Deck Slabs - Construction condition.

The decking supports the weight of concrete in the finished slab, excess weight from concrete placement and ponding, the weight of operatives and any impact loads during construction.There is a variety of recommendations for this temporary con- struction load to be considered in the design of the decking: these are expressed in terms of either a uniformly-distributed load or a single line load transverse to the span being checked. In BS 5950: Part 4, the standard used in the design of the decking and composite slab, these construction loads are specified as 1.5kN/m2 or a transverse line load of 2kN/m2  (for spans up to 3m) respectively. Self-weight loads are multiplied by a load factor of 1.41 and construction loads by 1.6.

However, significant loads can be developed before concreting due to storage  of equipment and materials.

Similarly, loads applied to the composite slab before it has gained adequate strength for fully composite action should not exceed  1.5kN/m2. The definition of ‘adequate strength’ is considered to be a cube strength of 75% of the specified value, which is often achieved in 5–7 days after concreting.

The design of single-span decking is usually controlled by deflection and ponding of concrete. Continuous decking is generally designed on strength rather than deflection criteria, and longer unpropped spans can be achieved. The construction load is applied in design as a pattern load even though only one span is likely to be loaded to this extent, in view of the progressive nature of concreting. The 1994 version of BS 5950: Part 4 reduced the construction load to 0.5kN/m2 on deck spans adjacent to the fully loaded one. In BS 59501
a limit on the residual deflection of the soffit of the slab after concreting of the smaller of (span/180) or (slab depth/10) is specified, increased to (span/130) if the effects of ponding are included. Greater deflections are likely to be experienced during concreting.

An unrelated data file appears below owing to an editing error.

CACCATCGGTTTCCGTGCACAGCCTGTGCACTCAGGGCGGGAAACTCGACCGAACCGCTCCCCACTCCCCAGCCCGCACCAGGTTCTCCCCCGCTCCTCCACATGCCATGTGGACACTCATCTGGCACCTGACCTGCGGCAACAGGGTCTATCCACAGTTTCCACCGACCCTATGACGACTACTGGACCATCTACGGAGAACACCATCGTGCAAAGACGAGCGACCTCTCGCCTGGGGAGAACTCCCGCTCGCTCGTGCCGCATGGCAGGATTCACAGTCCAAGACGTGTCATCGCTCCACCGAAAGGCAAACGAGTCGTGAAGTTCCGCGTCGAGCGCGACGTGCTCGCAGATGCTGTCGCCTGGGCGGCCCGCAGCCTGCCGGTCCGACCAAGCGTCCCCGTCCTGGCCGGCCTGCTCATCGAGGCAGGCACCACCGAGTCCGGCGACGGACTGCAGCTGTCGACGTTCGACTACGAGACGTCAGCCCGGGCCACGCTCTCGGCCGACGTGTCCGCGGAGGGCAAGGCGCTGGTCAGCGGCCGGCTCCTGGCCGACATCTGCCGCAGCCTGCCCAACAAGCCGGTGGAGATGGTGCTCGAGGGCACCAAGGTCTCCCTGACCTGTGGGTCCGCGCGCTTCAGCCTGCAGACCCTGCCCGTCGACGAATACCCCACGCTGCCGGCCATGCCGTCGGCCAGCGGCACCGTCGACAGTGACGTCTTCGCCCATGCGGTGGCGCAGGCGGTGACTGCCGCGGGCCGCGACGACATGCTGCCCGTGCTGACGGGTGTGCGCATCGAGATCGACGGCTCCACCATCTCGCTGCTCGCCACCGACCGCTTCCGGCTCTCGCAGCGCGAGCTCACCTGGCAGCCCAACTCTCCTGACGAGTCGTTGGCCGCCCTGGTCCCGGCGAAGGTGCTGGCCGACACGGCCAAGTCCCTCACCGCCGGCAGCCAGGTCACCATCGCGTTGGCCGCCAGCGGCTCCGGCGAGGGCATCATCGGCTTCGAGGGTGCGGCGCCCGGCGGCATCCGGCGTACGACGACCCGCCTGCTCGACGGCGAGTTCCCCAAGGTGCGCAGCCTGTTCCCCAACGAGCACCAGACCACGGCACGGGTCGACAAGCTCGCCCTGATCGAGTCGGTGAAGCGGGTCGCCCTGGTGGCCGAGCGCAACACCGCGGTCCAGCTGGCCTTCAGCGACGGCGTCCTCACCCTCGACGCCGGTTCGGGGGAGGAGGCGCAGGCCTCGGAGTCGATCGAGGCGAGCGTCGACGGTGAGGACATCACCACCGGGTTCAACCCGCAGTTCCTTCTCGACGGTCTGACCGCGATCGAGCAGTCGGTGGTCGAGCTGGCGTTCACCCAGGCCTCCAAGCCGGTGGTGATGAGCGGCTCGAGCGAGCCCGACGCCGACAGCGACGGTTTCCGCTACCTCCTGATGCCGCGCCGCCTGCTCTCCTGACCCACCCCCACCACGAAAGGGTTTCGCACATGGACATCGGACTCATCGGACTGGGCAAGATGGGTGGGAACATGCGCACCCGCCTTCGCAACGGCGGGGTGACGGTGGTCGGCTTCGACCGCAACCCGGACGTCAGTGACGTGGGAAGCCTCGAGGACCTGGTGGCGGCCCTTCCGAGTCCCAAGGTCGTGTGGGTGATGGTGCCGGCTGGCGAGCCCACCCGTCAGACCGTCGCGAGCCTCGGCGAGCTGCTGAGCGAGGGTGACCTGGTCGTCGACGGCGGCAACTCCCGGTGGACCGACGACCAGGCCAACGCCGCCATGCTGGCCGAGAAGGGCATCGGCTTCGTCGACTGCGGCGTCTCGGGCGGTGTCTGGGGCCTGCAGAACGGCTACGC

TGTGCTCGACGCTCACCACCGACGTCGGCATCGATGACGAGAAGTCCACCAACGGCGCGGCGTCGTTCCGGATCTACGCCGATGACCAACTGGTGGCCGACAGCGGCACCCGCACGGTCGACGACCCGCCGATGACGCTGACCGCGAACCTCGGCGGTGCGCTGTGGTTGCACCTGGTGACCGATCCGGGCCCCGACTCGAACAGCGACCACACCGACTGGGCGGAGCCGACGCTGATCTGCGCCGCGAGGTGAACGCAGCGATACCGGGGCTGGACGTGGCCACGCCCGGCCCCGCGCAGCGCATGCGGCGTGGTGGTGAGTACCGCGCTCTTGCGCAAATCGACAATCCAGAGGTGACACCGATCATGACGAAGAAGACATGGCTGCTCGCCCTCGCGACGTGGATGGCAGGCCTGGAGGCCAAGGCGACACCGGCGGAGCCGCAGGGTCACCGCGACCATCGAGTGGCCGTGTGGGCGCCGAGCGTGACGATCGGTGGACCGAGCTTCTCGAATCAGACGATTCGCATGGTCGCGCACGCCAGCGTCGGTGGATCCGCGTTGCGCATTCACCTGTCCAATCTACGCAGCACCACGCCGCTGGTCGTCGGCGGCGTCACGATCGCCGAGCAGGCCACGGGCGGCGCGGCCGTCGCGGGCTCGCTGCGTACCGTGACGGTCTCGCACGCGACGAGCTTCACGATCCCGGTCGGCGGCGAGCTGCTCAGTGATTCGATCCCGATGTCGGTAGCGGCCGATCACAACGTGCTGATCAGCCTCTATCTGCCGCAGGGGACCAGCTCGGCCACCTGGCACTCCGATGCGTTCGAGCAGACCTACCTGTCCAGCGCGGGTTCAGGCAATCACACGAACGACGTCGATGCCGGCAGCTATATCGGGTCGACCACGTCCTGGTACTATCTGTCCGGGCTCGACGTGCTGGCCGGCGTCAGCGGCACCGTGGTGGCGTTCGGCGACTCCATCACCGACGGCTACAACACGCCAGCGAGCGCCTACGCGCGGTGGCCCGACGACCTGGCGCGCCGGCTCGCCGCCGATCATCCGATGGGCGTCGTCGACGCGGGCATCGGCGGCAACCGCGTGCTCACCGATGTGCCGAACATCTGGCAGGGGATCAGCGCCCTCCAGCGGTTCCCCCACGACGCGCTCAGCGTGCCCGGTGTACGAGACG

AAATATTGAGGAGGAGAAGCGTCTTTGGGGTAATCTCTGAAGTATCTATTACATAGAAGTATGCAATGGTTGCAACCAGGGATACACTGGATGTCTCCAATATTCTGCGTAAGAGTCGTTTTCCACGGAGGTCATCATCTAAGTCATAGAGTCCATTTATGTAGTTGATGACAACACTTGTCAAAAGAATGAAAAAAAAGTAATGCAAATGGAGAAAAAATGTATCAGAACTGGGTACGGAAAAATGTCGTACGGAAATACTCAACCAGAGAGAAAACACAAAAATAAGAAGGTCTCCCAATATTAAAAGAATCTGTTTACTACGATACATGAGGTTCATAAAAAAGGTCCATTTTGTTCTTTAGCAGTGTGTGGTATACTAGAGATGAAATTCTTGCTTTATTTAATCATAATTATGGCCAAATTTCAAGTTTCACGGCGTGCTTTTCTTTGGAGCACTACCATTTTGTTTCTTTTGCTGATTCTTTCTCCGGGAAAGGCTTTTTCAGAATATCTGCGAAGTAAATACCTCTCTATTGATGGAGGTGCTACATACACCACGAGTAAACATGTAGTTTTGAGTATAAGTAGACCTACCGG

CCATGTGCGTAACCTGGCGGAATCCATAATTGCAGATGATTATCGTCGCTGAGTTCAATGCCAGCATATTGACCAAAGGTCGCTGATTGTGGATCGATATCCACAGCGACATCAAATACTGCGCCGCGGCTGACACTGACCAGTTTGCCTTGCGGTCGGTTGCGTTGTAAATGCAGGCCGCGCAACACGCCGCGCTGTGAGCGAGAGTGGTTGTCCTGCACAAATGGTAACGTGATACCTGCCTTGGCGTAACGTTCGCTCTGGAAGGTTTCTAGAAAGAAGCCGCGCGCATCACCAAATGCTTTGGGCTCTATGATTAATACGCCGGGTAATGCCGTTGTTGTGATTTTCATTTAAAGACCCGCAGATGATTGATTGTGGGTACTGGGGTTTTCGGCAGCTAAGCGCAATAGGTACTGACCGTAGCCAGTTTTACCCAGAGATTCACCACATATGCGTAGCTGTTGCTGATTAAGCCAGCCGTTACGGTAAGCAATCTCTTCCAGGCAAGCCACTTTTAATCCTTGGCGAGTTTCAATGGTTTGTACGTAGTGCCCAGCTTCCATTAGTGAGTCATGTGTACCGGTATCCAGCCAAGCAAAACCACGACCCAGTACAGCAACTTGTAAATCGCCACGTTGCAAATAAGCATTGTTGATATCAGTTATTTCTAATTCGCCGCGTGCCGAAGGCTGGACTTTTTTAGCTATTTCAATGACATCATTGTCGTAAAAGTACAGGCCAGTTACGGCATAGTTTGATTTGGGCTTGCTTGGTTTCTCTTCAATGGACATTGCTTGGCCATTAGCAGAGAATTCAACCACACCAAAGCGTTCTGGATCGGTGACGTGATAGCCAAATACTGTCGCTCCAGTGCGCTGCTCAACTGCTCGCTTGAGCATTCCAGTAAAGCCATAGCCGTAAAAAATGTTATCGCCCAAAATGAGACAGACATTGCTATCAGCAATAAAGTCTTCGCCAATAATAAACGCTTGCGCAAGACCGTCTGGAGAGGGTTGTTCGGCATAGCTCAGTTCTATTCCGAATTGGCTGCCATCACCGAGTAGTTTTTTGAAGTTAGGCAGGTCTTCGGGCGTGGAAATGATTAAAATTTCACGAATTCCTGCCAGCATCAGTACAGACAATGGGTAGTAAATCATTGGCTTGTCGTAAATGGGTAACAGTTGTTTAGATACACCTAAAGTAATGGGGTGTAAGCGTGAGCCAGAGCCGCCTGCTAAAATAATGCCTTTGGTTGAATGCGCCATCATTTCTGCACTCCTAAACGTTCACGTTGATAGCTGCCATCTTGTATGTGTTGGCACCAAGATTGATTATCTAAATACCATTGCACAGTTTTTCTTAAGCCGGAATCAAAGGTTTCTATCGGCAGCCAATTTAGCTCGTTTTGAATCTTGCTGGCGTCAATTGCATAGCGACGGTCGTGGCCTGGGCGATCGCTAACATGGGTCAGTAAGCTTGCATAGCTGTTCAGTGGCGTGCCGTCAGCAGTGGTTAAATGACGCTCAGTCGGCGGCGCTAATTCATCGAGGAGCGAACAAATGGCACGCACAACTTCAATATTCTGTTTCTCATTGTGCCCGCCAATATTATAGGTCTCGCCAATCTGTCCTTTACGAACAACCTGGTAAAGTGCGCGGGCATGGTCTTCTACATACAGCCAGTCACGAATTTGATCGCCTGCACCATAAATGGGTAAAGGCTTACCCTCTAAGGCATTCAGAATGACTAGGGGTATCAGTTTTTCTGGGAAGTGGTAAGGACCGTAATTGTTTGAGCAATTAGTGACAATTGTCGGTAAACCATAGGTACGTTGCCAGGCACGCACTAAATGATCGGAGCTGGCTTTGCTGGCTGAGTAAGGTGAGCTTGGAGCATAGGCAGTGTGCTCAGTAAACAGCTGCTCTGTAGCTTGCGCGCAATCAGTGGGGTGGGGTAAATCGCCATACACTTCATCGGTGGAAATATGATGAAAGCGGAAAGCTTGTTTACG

The design of the decking in bending is dependent on the properties of the profile, and particularly the thin plate elements in compression.Where profiles are stiffened by one or two folds in the compression plate, the section is more efficient in bending.

The design of continuous decking is based, according to code requirements, on an elastic distribution of moment, as a safe lower bound to the collapse strength. Elastic moments are normally greatest at internal supports. For the two equal span case this negative (hogging) moment is equal to that of the positive (sagging) moment of single-span decking.Many profiles with wide troughs are weaker under negative moment than positive, and the effect of the localized reaction at the internal support is to reduce further the negative moment resistance. In design to code requirements, therefore, continuous decking may appear to be weaker than simply- supported decking even though in reality it must be considerably stronger.

In general the load capacity of continuous decking is obtained  from tests. The reduced construction load on adjacent spans has the effect of reducing the design negative moment so that elastic design more closely approximates the results of tests under the full design load (see following section).

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